(1942 - )
Ehud Barak is a former Israeli special forces commando, IDF Chief of Staff and Israeli government minister, including Prime Minister.
Barak was born in 1942 in Kibbutz Mishmar Hasharon.He joined the Israel Defense Forces in 1959, and served as a soldier and commander of an elite unit, and in various other command positions including Tank Brigade Commander and Armored Division Commander, and General Staff positions, including Head of the IDF Intelligence Branch. During the 1967 Six-Day War, Barak served as a reconnaissance group commander, and in the 1973 Yom Kippur War as a tank battalion commander on the southern front in Sinai. In January 1982, he was appointed Head of the IDF Planning Branch and promoted to Major General. During the 1982 “Peace for Galilee” operation, Major General Barak served as Deputy Commander of the Israeli force in Lebanon.
In April 1983, Maj.Gen. Barak was appointed Head of the Intelligence Branch at the IDF General Headquarters. In January 1986, he was appointed Commander of the IDF Central Command, and in May 1987 was appointed Deputy Chief-of-Staff.
In April 1991, he assumed the post of the 14th Chief of the General Staff and was promoted to the rank of Lt. General, the highest in the Israeli military.
Following the May 1994 signing of the Gaza-Jericho agreement with the Palestinians, Lt. General Barak oversaw the IDF's redeployment in the Gaza Strip and Jericho. He played a central role in finalizing the peace treaty with Jordan, signed in 1994, and met with his Syrian counterpart as part of the Syrian-Israeli negotiations.
General Barak was awarded the "Distinguished Service Medal" and four other citations for courage and operational excellence.
Barak holds a B.Sc. in Physics and Mathematics from the Hebrew University in Jerusalem (1976), and an M.Sc. in Engineering-Economic Systems from Stanford University, California (1978).
He served as Minister of the Interior from July-November 1995 and as Minister of Foreign Affairs from November 1995 until June 1996.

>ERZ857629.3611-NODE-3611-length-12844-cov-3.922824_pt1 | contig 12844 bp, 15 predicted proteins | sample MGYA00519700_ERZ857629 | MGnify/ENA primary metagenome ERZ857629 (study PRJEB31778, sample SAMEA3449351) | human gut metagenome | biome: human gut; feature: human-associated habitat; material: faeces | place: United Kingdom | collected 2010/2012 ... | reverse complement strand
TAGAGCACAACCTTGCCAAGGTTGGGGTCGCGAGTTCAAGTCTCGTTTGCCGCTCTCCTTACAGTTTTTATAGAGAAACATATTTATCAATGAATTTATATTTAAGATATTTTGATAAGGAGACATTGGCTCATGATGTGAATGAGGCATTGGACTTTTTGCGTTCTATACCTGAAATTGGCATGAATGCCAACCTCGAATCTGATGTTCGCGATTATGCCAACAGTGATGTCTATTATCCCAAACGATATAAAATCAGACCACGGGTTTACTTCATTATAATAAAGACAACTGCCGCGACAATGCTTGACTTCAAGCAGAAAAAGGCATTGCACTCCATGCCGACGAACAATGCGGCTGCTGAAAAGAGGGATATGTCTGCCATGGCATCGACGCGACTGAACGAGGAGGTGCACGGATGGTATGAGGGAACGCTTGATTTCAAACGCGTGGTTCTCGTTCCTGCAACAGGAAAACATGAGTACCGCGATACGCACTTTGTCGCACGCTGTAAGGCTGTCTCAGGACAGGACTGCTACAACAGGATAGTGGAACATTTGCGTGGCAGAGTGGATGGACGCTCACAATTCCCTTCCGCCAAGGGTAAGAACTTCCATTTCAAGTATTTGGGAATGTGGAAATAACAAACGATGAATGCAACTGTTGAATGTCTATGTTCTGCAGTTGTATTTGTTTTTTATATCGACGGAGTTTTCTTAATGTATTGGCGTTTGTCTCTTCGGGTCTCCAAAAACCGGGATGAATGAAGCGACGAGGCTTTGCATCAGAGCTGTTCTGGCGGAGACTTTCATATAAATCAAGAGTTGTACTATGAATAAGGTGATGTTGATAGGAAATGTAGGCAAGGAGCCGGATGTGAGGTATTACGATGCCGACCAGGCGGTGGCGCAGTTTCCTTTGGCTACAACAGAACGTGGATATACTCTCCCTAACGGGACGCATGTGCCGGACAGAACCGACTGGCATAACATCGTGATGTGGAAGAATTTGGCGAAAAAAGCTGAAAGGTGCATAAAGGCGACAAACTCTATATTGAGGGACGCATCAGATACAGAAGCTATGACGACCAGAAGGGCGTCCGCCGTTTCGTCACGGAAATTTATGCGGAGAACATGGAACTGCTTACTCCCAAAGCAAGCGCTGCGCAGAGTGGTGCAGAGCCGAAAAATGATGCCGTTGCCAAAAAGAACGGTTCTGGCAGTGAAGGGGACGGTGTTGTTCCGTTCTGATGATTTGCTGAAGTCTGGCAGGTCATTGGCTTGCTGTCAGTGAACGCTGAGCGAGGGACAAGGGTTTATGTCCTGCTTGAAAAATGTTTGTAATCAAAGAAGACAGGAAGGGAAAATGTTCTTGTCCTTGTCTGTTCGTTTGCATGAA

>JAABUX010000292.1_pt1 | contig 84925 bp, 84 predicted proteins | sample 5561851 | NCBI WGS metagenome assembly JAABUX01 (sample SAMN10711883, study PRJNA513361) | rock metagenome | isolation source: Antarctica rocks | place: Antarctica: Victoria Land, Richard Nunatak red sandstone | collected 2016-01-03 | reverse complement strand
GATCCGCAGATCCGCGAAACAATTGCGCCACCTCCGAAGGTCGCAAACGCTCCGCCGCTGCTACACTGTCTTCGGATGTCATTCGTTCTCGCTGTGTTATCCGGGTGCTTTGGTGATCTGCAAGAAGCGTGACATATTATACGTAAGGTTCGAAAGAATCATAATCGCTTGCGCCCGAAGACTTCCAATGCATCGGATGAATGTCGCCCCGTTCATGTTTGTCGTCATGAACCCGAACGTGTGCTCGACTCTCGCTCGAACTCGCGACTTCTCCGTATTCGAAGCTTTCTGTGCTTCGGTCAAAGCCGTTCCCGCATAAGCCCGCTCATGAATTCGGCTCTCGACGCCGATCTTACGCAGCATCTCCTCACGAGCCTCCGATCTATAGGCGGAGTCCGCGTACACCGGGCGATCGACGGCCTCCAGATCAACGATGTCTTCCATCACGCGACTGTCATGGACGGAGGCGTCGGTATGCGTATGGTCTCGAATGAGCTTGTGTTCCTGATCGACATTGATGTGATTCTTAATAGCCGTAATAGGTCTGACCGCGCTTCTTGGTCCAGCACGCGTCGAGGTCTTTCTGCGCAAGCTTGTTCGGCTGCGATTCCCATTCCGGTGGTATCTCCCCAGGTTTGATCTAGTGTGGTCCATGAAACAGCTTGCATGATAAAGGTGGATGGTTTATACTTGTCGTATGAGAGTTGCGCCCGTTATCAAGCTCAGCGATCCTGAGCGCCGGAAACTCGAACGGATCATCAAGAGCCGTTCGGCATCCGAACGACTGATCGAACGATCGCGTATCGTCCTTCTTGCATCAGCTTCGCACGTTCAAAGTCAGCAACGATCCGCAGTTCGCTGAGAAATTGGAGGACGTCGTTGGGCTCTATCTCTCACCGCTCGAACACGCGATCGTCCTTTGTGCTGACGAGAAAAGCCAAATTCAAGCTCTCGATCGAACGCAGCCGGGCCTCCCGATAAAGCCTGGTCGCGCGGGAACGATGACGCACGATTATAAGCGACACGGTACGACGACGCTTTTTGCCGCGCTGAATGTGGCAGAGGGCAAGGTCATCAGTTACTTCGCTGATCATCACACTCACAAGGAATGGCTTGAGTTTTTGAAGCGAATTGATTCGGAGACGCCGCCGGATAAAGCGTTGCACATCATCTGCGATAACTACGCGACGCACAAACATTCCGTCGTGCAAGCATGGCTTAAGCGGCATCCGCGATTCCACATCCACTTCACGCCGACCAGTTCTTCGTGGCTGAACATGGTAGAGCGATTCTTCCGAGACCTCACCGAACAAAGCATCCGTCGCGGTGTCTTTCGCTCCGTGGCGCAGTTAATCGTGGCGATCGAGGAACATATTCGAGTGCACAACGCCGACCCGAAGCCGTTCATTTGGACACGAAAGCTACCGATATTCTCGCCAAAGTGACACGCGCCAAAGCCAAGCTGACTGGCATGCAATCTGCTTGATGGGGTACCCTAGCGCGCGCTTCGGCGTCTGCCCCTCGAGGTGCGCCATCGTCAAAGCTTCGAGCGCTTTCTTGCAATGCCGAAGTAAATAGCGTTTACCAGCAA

Elected to the Knesset in 1996, he served as a Member of the Knesset Foreign Affairs and Defense Committee.
In 1996, Barak was elected Chairman of the Labor Party and in 1999 formed the One Israel Party from the Labor, Gesher and Meimad factions.
Barak was elected Prime Minister of Israel on May 17, 1999. He presented his government to the Knesset on July 6, 1999, assuming office as Prime Minister and Minister of Defense.
On December 10, 2000, Barak shocked the Israeli people by announcing his resignation from the premiereship yet calling for special elections, in which he would run again, to determine a new Prime Minister. In a press conference, Barak said: "I will officially advise the president of my resignation (and) in 60 days ... go to special elections for prime minister... Due to the emergency situation the country is in ... and the need to continue reducing the violence and moving forward the chances of peace negotiations, I have decided to ask again for the mandate of the people of Israel."
Barak's decision to resign and schedule a special election came after it became clear the Knesset was going to call new elections. It was viewed as a shrewd political move because according to the Basic Law: The government, only current Knesset members, whose party is represented with at least 10 seats, are allowed to run in a special election. By calling for such an election, Barak effectively removed his principal challeneger, Benjamin Netanyahu, who was not at the time a Knesset member. Barak assumed he could then defeat Likud Party head Ariel Sharon.
However, sixty days later, Sharon defeated Barak in the special election. Barak completed his term as Prime Minister on March 7, 2001.
In June 2007, Ehud Barak was elected to head the Labor Party, and was subsequently appointed Deputy Prime Minister and Minister of Defense. He was appointed Deputy Prime Minister and Minister of Defense in the Netanyahu government in March 2009.
In January 2011, Barak formed a breakaway party with other Labor Party legislators called Atzmaut (Independence). In November 2012, Barak announced he will leave political life after the January 2013 Israeli elections.
He is married and the father of three children.
Sources: Israel Ministry of Foreign Affairs